Montevecchi, William A. and Birt-Friesen, V. L. and Cairns, D. K. (1992) Reproductive Energetics and Prey Harvest of Leach's Storm-Petrels in the Northwest Atlantic. Ecology, 73 (3). pp. 823-832. ISSN 0012-9658
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Leach's Storm—Petrels (Oceanodroma leucorhoa), the smallest and most abundant seabirds that breed in the northwest Atlantic, are not usually included in avian energetics models. To round out an energy analysis of seabirds spanning the full range of body sizes in the northwest Atlantic, the field metabolic rates (FMRs) of breeding Leach's Storm—Petrels were measured using doubly labeled water techniques (DLW). Metabolic, dietary and, demographic data were used as inputs in a populations energetics model to estimate the energy requirements and prey harvests of the Leach's Storm—Petrel population of eastern North America. FMRs of storm—petrels that remained in burrows averaged 83.3 ± 19.4 KJ/d. FMRs increased significantly with time (i.e., x in hours per day) at sea (y = [85.8 ± 6.5] + [3.13 ± 0.48]x), and metabolism at sea was estimated to be 161 ± 18 KJ/d. FMRs integrated over activity on land and activity at sea averaged 124 KJ/d during incubation and 142 KJ/d during chick rearing. Incubating adults weighed significantly more than adults rearing chicks, although adult mass did not vary with age of chick. Basal metabolic rate (BMR, measured as O2 flux) averaged 2.02 ± 1.01 cm3°g—1°h—1, equivalent to 45.4 ± 30.4 KJ/d, very similar to values obtained for breeding conspecifics in the Bay of Fundy and in the Bering Sea. Thermal conductance averaged 0.124 ± 0.065 cm3°g—1°h—1°°C—1. FMR/BMR ratios averaged 2.73 for incubating birds and 3.13 for birds rearing young. Population energetics modelling indicated that during a 7—mo breeding period Leach's Storm—Petrels at colonies in the northwest Atlantic Ocean consume >74 000 Mg of prey, mostly myctophids and amphipods (mostly Hyperia galba), as wall as euphausiids (mostly Meganyctiphanes norvegica) and other prey (decapods, copepods, isopods). Leach's Storm—Petrels make up °80% of the breeding seabird population in eastern Canada, but owing to small body size and metabolic efficiency, they account for comparatively little of the energy that flows through the avian assemblage of the northwest Atlantic. An intra—specific, inter—colony difference in FMR is suggested: FMRs measured in a Newfoundland colony were significantly higher than those determined with the same DLW procedure in the Bay of Fundy near the southern limit of the species' breeding range in the northwest Atlantic. Differences in ambient temperatures and wind speed associated with different oceanographic regimes may generate energetic differences. Like inter—colony differences in feeding ecology, inter—colony differences in FMR need to be considered in population and community energetics models and in meso— and mega—scale extrapolations.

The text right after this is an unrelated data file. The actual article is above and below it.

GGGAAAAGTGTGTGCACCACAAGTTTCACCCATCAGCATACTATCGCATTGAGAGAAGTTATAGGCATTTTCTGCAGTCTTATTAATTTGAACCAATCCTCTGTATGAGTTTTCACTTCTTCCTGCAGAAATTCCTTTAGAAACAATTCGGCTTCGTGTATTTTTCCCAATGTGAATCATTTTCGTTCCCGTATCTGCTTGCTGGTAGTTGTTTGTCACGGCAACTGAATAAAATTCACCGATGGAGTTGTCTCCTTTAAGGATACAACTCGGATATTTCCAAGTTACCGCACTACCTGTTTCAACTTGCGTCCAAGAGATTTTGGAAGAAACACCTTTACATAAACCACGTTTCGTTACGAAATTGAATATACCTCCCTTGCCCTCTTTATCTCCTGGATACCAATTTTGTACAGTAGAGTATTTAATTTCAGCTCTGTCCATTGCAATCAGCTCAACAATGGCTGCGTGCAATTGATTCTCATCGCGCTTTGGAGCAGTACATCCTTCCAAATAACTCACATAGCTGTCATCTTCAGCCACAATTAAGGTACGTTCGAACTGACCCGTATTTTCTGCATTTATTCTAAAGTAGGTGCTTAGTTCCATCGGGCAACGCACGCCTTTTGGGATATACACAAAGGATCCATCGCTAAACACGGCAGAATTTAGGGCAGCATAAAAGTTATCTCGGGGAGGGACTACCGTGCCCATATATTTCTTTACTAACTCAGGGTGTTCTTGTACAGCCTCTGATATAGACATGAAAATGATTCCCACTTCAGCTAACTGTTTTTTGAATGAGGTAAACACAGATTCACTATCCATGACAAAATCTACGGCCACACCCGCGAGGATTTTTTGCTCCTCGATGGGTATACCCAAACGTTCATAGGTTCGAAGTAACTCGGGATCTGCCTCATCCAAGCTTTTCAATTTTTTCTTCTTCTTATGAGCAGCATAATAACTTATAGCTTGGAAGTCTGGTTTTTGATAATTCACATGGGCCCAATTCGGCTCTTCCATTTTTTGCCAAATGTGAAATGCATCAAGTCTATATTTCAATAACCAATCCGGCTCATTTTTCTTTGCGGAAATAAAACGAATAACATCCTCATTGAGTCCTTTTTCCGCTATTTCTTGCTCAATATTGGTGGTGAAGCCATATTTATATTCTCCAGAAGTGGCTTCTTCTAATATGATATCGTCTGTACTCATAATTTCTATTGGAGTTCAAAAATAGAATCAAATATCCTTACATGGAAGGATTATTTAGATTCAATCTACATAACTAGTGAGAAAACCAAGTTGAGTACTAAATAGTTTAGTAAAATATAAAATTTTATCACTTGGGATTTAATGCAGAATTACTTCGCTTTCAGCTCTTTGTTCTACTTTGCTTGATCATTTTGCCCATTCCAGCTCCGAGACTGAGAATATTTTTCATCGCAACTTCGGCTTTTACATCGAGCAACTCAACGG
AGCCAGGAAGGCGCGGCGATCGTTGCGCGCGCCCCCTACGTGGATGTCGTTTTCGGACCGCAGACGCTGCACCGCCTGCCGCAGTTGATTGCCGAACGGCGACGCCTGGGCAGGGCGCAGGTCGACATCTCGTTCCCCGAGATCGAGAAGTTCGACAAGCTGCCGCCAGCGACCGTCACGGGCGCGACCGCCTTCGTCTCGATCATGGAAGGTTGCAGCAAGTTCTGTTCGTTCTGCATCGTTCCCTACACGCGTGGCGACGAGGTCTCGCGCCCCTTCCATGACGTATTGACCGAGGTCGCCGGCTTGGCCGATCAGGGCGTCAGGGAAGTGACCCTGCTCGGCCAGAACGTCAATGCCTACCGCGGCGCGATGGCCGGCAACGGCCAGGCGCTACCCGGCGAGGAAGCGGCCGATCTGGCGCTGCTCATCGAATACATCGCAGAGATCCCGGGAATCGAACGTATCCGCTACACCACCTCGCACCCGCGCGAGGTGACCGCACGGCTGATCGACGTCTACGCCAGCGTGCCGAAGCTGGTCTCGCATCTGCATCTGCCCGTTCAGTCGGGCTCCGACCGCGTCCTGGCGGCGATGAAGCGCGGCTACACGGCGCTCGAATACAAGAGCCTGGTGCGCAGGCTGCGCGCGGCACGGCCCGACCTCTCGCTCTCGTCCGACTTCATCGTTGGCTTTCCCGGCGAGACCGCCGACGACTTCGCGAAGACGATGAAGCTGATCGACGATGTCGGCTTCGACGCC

|Keywords:||biological oceanography, doubly labeled water, field metabolic rate (FMR), food webs, inter-colony differences, northwest Atlantic Ocean, population energetics, population energetics model, prey consumption, seabird oceanography, storm-petrels, trophic interactions|
|Department(s):||Science, Faculty of > Biology|
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